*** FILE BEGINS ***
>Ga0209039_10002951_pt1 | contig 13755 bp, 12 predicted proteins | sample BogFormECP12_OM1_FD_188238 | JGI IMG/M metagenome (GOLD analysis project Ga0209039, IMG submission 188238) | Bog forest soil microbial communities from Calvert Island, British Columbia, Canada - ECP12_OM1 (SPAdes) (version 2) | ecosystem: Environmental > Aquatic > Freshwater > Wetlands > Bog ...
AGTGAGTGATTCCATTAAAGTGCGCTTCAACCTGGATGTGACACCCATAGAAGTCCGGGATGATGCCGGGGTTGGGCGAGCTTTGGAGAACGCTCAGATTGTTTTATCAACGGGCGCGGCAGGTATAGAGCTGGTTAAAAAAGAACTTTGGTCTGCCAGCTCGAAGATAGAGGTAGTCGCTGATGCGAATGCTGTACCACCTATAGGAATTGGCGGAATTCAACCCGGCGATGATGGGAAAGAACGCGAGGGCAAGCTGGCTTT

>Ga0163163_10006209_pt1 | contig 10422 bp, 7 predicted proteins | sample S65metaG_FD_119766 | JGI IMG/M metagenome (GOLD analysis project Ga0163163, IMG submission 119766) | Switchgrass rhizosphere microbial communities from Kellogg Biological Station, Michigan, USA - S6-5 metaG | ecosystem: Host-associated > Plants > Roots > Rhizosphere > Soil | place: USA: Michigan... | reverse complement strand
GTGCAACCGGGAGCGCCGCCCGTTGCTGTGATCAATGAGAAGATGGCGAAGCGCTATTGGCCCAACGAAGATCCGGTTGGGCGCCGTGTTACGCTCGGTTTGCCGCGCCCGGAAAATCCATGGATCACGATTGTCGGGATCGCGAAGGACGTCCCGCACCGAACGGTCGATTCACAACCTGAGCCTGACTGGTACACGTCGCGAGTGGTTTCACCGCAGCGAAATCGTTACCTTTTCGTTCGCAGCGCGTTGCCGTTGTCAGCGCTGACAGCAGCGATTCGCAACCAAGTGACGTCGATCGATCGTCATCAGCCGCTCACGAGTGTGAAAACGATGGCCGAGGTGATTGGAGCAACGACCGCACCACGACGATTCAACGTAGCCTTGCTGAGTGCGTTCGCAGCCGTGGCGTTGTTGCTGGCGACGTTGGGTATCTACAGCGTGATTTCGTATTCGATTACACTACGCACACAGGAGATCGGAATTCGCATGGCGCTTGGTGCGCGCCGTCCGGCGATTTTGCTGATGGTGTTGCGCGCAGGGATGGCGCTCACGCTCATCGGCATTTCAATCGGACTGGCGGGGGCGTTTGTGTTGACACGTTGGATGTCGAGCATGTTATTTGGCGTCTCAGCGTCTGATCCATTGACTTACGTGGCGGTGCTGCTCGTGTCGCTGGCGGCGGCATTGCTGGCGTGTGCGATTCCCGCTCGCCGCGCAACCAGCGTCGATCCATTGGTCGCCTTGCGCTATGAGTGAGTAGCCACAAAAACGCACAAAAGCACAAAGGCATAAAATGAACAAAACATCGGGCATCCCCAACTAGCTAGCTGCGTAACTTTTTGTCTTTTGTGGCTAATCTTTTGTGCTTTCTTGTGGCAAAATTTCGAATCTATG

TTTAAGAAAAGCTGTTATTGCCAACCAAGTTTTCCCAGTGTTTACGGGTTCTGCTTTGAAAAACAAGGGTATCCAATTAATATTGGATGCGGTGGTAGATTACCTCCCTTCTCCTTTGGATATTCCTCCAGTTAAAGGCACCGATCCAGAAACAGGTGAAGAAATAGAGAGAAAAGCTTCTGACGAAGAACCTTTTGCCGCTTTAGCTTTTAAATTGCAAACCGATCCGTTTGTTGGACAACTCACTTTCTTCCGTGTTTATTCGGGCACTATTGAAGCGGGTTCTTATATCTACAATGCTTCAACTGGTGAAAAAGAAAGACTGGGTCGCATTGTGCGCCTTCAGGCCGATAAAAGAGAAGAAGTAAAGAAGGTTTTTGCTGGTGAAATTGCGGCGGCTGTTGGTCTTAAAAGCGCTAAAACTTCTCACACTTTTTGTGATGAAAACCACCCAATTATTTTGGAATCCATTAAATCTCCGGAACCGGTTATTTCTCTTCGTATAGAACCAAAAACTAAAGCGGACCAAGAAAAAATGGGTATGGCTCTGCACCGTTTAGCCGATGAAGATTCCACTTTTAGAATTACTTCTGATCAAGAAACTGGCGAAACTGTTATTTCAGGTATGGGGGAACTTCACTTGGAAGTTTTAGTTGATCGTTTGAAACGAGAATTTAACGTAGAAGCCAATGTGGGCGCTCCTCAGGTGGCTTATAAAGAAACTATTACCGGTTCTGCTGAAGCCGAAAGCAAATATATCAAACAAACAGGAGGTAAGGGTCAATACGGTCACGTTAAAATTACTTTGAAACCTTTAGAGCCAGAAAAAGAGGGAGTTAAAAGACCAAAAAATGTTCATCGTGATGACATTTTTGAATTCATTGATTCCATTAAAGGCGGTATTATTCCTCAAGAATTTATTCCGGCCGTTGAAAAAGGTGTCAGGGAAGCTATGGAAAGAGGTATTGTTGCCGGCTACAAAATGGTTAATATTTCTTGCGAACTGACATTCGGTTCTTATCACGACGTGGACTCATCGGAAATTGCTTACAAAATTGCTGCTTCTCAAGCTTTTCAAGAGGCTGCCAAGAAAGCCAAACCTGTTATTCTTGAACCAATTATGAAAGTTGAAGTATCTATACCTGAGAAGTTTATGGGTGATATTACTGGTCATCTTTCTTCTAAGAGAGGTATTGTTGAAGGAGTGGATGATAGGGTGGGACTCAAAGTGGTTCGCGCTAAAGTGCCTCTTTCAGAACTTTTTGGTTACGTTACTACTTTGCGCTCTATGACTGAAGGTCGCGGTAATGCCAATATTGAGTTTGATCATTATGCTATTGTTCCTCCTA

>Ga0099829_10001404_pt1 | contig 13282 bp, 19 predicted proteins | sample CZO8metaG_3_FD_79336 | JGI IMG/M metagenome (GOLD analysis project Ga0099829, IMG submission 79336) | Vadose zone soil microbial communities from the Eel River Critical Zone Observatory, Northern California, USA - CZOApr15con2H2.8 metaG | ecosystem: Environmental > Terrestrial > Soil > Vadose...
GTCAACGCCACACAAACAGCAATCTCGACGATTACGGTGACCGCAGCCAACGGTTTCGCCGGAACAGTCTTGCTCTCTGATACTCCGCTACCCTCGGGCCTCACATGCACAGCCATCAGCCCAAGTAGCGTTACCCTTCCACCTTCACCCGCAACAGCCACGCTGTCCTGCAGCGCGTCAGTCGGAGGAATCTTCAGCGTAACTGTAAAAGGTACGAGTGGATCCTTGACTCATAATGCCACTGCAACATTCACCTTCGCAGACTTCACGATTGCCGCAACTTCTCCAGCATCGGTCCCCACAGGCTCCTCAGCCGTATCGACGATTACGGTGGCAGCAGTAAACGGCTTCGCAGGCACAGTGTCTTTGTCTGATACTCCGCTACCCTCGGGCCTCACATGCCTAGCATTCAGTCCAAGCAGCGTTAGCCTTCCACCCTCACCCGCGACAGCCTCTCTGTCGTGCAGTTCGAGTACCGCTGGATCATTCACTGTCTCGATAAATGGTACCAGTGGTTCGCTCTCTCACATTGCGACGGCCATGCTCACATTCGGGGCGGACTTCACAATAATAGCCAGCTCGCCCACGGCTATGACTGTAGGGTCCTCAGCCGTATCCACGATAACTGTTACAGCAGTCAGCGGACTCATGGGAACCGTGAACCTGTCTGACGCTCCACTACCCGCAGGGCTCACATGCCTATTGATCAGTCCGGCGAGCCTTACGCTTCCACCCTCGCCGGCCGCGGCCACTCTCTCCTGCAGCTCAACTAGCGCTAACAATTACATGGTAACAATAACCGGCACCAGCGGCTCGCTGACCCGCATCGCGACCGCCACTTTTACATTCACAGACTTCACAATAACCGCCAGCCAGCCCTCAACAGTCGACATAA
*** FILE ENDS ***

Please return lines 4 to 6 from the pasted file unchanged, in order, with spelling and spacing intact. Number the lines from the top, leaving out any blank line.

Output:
GTGCAACCGGGAGCGCCGCCCGTTGCTGTGATCAATGAGAAGATGGCGAAGCGCTATTGGCCCAACGAAGATCCGGTTGGGCGCCGTGTTACGCTCGGTTTGCCGCGCCCGGAAAATCCATGGATCACGATTGTCGGGATCGCGAAGGACGTCCCGCACCGAACGGTCGATTCACAACCTGAGCCTGACTGGTACACGTCGCGAGTGGTTTCACCGCAGCGAAATCGTTACCTTTTCGTTCGCAGCGCGTTGCCGTTGTCAGCGCTGACAGCAGCGATTCGCAACCAAGTGACGTCGATCGATCGTCATCAGCCGCTCACGAGTGTGAAAACGATGGCCGAGGTGATTGGAGCAACGACCGCACCACGACGATTCAACGTAGCCTTGCTGAGTGCGTTCGCAGCCGTGGCGTTGTTGCTGGCGACGTTGGGTATCTACAGCGTGATTTCGTATTCGATTACACTACGCACACAGGAGATCGGAATTCGCATGGCGCTTGGTGCGCGCCGTCCGGCGATTTTGCTGATGGTGTTGCGCGCAGGGATGGCGCTCACGCTCATCGGCATTTCAATCGGACTGGCGGGGGCGTTTGTGTTGACACGTTGGATGTCGAGCATGTTATTTGGCGTCTCAGCGTCTGATCCATTGACTTACGTGGCGGTGCTGCTCGTGTCGCTGGCGGCGGCATTGCTGGCGTGTGCGATTCCCGCTCGCCGCGCAACCAGCGTCGATCCATTGGTCGCCTTGCGCTATGAGTGAGTAGCCACAAAAACGCACAAAAGCACAAAGGCATAAAATGAACAAAACATCGGGCATCCCCAACTAGCTAGCTGCGTAACTTTTTGTCTTTTGTGGCTAATCTTTTGTGCTTTCTTGTGGCAAAATTTCGAATCTATG

TTTAAGAAAAGCTGTTATTGCCAACCAAGTTTTCCCAGTGTTTACGGGTTCTGCTTTGAAAAACAAGGGTATCCAATTAATATTGGATGCGGTGGTAGATTACCTCCCTTCTCCTTTGGATATTCCTCCAGTTAAAGGCACCGATCCAGAAACAGGTGAAGAAATAGAGAGAAAAGCTTCTGACGAAGAACCTTTTGCCGCTTTAGCTTTTAAATTGCAAACCGATCCGTTTGTTGGACAACTCACTTTCTTCCGTGTTTATTCGGGCACTATTGAAGCGGGTTCTTATATCTACAATGCTTCAACTGGTGAAAAAGAAAGACTGGGTCGCATTGTGCGCCTTCAGGCCGATAAAAGAGAAGAAGTAAAGAAGGTTTTTGCTGGTGAAATTGCGGCGGCTGTTGGTCTTAAAAGCGCTAAAACTTCTCACACTTTTTGTGATGAAAACCACCCAATTATTTTGGAATCCATTAAATCTCCGGAACCGGTTATTTCTCTTCGTATAGAACCAAAAACTAAAGCGGACCAAGAAAAAATGGGTATGGCTCTGCACCGTTTAGCCGATGAAGATTCCACTTTTAGAATTACTTCTGATCAAGAAACTGGCGAAACTGTTATTTCAGGTATGGGGGAACTTCACTTGGAAGTTTTAGTTGATCGTTTGAAACGAGAATTTAACGTAGAAGCCAATGTGGGCGCTCCTCAGGTGGCTTATAAAGAAACTATTACCGGTTCTGCTGAAGCCGAAAGCAAATATATCAAACAAACAGGAGGTAAGGGTCAATACGGTCACGTTAAAATTACTTTGAAACCTTTAGAGCCAGAAAAAGAGGGAGTTAAAAGACCAAAAAATGTTCATCGTGATGACATTTTTGAATTCATTGATTCCATTAAAGGCGGTATTATTCCTCAAGAATTTATTCCGGCCGTTGAAAAAGGTGTCAGGGAAGCTATGGAAAGAGGTATTGTTGCCGGCTACAAAATGGTTAATATTTCTTGCGAACTGACATTCGGTTCTTATCACGACGTGGACTCATCGGAAATTGCTTACAAAATTGCTGCTTCTCAAGCTTTTCAAGAGGCTGCCAAGAAAGCCAAACCTGTTATTCTTGAACCAATTATGAAAGTTGAAGTATCTATACCTGAGAAGTTTATGGGTGATATTACTGGTCATCTTTCTTCTAAGAGAGGTATTGTTGAAGGAGTGGATGATAGGGTGGGACTCAAAGTGGTTCGCGCTAAAGTGCCTCTTTCAGAACTTTTTGGTTACGTTACTACTTTGCGCTCTATGACTGAAGGTCGCGGTAATGCCAATATTGAGTTTGATCATTATGCTATTGTTCCTCCTA

>Ga0099829_10001404_pt1 | contig 13282 bp, 19 predicted proteins | sample CZO8metaG_3_FD_79336 | JGI IMG/M metagenome (GOLD analysis project Ga0099829, IMG submission 79336) | Vadose zone soil microbial communities from the Eel River Critical Zone Observatory, Northern California, USA - CZOApr15con2H2.8 metaG | ecosystem: Environmental > Terrestrial > Soil > Vadose...